Switching to Stripe.js

    If you're not already using Stripe.js, it takes only a few minutes to switch. Just make a few changes to your payment form and server-side Stripe code to reduce your compliance requirements. If you need help after reading this, search our documentation or check out answers to common questions. You can even chat live with other developers in #stripe on freenode.

    Your payment form

    First, we’ll make a few changes to your payment form. Let’s take a stripped-down example form that isn’t using Stripe.js:

    <form action="" method="POST" id="payment-form">
      <!-- No Stripe.js used; more compliance requirements =( -->
      <input name="number"/>
      <input name="cvc"/>
      <input name="exp-month"/>
      <input name="exp-year"/>
      <button type="submit">Submit Payment</button>

    We need to convert this form so that it no longer POSTs card details to your server. We’ll do this by including Stripe.js in the page and replacing the name attributes with data-stripe attributes. Removing the name attributes on our inputs is especially important so we prevent sensitive card data from being POSTed to our server. Now our sample form looks like this:

      <!-- Stripe.js used; fewer compliance requirements! -->
      <!-- Include Stripe.js, either in your <head> or as a direct descendant of <body>
      at the end of the page -->
      <script type="text/javascript" src="https://js.stripe.com/v2/"></script>
    <!-- Now change all the name attributes on your credit card inputs to data-stripe instead -->
      <form action="" method="POST" id="payment-form">
          <!-- Add a section to display errors if you want -->
          <span class='payment-errors'></span>
          <input data-stripe="number"/>
          <input data-stripe="cvc"/>
          <input data-stripe="exp-month"/>
          <input data-stripe="exp-year"/>
          <button type="submit">Submit Payment</button>

    Now, we just add another script section in our <head> to ask Stripe.js to send our card details to Stripe and get back a token:

      <script type="text/javascript" src="https://js.stripe.com/v2/"></script>
      <!-- jQuery is used only for this example; it isn't required to use Stripe -->
      <script type="text/javascript" src="https://ajax.googleapis.com/ajax/libs/jquery/1.9.1/jquery.min.js"></script>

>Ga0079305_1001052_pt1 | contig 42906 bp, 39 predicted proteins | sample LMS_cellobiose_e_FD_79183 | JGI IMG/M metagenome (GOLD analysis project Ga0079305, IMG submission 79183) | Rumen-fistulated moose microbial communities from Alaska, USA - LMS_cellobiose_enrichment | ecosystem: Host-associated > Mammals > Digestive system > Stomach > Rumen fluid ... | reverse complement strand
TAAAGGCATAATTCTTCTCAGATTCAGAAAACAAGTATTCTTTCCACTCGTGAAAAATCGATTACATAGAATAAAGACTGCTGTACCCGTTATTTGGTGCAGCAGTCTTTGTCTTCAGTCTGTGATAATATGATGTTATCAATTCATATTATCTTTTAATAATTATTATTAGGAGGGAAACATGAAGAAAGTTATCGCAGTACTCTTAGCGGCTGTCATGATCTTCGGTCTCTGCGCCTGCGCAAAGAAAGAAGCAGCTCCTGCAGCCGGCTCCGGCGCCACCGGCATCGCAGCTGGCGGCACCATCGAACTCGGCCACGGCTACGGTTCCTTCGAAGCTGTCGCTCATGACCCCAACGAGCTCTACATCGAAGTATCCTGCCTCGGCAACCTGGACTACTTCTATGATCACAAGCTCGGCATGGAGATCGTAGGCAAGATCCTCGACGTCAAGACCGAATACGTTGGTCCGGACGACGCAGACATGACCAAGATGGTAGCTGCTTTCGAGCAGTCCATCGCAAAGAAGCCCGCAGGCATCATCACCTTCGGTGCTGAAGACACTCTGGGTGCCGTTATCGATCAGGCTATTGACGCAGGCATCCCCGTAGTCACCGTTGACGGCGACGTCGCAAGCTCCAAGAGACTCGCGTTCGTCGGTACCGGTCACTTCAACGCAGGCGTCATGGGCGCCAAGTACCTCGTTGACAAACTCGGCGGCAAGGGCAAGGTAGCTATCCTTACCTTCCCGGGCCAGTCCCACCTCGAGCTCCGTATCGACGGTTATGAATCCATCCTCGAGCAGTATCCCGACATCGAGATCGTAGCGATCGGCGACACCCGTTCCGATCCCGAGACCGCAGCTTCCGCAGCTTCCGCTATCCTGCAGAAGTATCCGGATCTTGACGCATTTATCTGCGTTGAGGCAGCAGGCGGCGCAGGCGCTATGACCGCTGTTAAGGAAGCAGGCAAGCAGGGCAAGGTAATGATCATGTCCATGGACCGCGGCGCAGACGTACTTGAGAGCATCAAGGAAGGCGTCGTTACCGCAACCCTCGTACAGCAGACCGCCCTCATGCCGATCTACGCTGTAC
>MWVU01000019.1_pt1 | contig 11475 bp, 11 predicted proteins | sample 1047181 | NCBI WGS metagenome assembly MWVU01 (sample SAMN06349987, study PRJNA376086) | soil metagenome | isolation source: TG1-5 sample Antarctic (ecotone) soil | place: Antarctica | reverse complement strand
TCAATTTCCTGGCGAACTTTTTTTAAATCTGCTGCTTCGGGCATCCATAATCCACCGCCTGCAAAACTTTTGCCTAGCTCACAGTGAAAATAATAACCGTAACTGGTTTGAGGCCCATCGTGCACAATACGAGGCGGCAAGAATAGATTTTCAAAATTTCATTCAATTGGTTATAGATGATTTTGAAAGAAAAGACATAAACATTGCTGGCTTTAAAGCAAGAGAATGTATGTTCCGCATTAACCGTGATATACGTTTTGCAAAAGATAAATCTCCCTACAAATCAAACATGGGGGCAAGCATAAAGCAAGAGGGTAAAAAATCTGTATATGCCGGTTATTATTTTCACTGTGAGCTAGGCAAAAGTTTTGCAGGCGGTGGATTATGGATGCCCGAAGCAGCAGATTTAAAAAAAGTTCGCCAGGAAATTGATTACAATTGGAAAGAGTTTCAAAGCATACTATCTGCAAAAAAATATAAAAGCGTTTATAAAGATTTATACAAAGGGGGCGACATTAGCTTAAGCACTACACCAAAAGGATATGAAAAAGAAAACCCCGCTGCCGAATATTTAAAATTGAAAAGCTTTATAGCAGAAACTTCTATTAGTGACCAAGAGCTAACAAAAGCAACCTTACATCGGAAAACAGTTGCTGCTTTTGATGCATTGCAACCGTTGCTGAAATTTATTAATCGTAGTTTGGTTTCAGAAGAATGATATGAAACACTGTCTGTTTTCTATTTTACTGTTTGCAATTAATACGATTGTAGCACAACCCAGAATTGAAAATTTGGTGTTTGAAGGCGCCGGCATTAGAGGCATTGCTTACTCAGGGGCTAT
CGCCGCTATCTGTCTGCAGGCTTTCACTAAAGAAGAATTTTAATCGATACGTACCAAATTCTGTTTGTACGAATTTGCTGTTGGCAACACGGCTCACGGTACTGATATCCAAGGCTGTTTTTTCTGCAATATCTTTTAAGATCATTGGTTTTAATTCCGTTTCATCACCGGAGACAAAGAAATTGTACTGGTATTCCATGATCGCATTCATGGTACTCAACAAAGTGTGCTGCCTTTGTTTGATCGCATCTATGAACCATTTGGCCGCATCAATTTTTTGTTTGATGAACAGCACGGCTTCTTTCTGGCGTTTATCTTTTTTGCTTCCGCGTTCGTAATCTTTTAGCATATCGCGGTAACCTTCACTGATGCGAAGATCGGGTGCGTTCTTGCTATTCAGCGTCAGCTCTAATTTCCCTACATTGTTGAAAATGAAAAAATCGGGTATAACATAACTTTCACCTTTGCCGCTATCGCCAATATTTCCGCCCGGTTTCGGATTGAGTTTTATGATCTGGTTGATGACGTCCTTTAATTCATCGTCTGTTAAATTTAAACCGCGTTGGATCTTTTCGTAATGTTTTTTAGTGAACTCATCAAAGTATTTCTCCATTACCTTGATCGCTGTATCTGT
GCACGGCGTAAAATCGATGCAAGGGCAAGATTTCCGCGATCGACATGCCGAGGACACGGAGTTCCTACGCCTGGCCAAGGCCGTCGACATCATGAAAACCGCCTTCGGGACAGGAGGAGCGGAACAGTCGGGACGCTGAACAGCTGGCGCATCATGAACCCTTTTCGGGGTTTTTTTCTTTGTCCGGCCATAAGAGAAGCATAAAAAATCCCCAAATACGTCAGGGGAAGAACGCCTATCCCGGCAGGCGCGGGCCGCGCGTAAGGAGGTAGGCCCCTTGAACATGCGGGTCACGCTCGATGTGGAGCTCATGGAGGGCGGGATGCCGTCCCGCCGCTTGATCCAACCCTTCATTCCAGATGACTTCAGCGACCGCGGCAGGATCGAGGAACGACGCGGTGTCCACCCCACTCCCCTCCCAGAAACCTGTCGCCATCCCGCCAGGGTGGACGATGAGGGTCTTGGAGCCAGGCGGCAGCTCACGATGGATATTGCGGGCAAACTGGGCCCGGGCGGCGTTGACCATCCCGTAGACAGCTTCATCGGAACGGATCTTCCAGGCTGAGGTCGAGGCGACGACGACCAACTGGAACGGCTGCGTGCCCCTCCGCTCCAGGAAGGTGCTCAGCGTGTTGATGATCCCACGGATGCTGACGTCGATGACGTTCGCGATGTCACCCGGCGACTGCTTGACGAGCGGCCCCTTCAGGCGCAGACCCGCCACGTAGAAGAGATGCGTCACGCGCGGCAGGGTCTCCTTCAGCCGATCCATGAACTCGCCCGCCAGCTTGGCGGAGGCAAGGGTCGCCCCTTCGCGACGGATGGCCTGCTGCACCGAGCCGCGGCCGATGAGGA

<!-- New section -->
      <script type="text/javascript">
        // Fill in your publishable key
        var stripeResponseHandler = function(status, response) {
          var $form = $('#payment-form');
          if (response.error) {
            // Show the errors on the form
            $form.find('button').prop('disabled', false);
          } else {
            // token contains id, last4, and card type
            var token = response.id;
            // Insert the token into the form so it gets submitted to the server
            $form.append($('<input type="hidden" name="stripeToken" />').val(token));
            // and re-submit
        jQuery(function($) {
          $('#payment-form').submit(function(e) {
            var $form = $(this);
            // Disable the submit button to prevent repeated clicks
            $form.find('button').prop('disabled', true);
            Stripe.card.createToken($form, stripeResponseHandler);
            // Prevent the form from submitting with the default action
            return false;

    In the example code, you’ll first set your publishable key, which you can find in your Dashboard. Then you add an event handler to capture the form submit event and make a call to Stripe.card.createToken, which does the work of sending card details to Stripe and waiting for a token or error in response. Note that we use jQuery in our example, but it’s not required. If you’re interested in more line-by-line detail on the example code, see our form tutorial and full Stripe.js docs.

    On your server

    Great, now your payment form isn’t POSTing card details to your server! Once you verify that, all that’s left is a super simple change in your server code that’s handling the data from your payment form. Let’s look at an example of what your server-side code might look like before you switched to using Stripe.js on the client:

    # Not using Stripe.js; server is seeing raw card details
    Stripe.api_key = 'YOUR_SECRET_KEY'
    charge = Stripe::Charge.create(
      :amount => 1000,
      :currency => "usd",
      :card => {
        # Params previously posted directly from your old, non-Stripe.js payment form
        :number => params[:number],
        :cvc => params[:cvc],
        :exp_month => params[:exp_month],
        :exp_year => params[:exp_year]

    This example is Ruby, but the concept is the same no matter what library you’re using: you’ll see that you’re passing card details as a hash that consists of full untokenized parameters POSTed from your form. Now that we’re no longer sending these untokenized numbers and other card details, we just need to make a quick change to how we pass the card:

    # Now with Stripe.js; server only gets a token!
    Stripe.api_key = 'YOUR_SECRET_KEY'
    charge = Stripe::Charge.create(
      :amount => 1000,
      :currency => "usd",
      :card => params[:stripeToken] # replace full card details with the string token from our params

    All we did is switch out the card details for the stripeToken param we’re now getting from our form. That’s it! You’re now using Stripe.js to make sure your servers never see card details.

    Next steps

    By using Stripe.js you’ve made meeting your compliance requirements much easier. You now just need to make sure you’re using SSL.